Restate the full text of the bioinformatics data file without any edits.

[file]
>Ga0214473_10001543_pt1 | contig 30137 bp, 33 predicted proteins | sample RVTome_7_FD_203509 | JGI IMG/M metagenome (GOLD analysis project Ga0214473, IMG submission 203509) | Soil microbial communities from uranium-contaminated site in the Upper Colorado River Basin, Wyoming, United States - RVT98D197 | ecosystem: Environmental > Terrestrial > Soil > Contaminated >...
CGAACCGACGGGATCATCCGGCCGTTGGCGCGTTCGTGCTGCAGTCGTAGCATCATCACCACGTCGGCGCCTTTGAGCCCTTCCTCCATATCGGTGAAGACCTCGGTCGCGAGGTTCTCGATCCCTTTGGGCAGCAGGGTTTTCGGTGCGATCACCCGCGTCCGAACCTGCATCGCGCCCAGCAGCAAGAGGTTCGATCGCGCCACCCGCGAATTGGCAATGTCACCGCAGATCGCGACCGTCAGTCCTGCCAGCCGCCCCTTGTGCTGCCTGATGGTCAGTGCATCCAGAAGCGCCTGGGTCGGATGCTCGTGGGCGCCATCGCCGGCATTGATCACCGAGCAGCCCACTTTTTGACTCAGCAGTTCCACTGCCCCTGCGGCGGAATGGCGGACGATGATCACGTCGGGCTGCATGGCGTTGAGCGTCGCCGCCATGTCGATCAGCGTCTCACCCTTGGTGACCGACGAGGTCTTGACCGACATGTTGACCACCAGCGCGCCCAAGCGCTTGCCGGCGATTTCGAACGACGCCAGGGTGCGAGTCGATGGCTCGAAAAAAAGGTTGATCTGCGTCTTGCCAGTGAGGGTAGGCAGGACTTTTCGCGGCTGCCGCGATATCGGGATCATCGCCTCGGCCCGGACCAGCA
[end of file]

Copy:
>Ga0214473_10001543_pt1 | contig 30137 bp, 33 predicted proteins | sample RVTome_7_FD_203509 | JGI IMG/M metagenome (GOLD analysis project Ga0214473, IMG submission 203509) | Soil microbial communities from uranium-contaminated site in the Upper Colorado River Basin, Wyoming, United States - RVT98D197 | ecosystem: Environmental > Terrestrial > Soil > Contaminated >...
CGAACCGACGGGATCATCCGGCCGTTGGCGCGTTCGTGCTGCAGTCGTAGCATCATCACCACGTCGGCGCCTTTGAGCCCTTCCTCCATATCGGTGAAGACCTCGGTCGCGAGGTTCTCGATCCCTTTGGGCAGCAGGGTTTTCGGTGCGATCACCCGCGTCCGAACCTGCATCGCGCCCAGCAGCAAGAGGTTCGATCGCGCCACCCGCGAATTGGCAATGTCACCGCAGATCGCGACCGTCAGTCCTGCCAGCCGCCCCTTGTGCTGCCTGATGGTCAGTGCATCCAGAAGCGCCTGGGTCGGATGCTCGTGGGCGCCATCGCCGGCATTGATCACCGAGCAGCCCACTTTTTGACTCAGCAGTTCCACTGCCCCTGCGGCGGAATGGCGGACGATGATCACGTCGGGCTGCATGGCGTTGAGCGTCGCCGCCATGTCGATCAGCGTCTCACCCTTGGTGACCGACGAGGTCTTGACCGACATGTTGACCACCAGCGCGCCCAAGCGCTTGCCGGCGATTTCGAACGACGCCAGGGTGCGAGTCGATGGCTCGAAAAAAAGGTTGATCTGCGTCTTGCCAGTGAGGGTAGGCAGGACTTTTCGCGGCTGCCGCGATATCGGGATCATCGCCTCGGCCCGGACCAGCA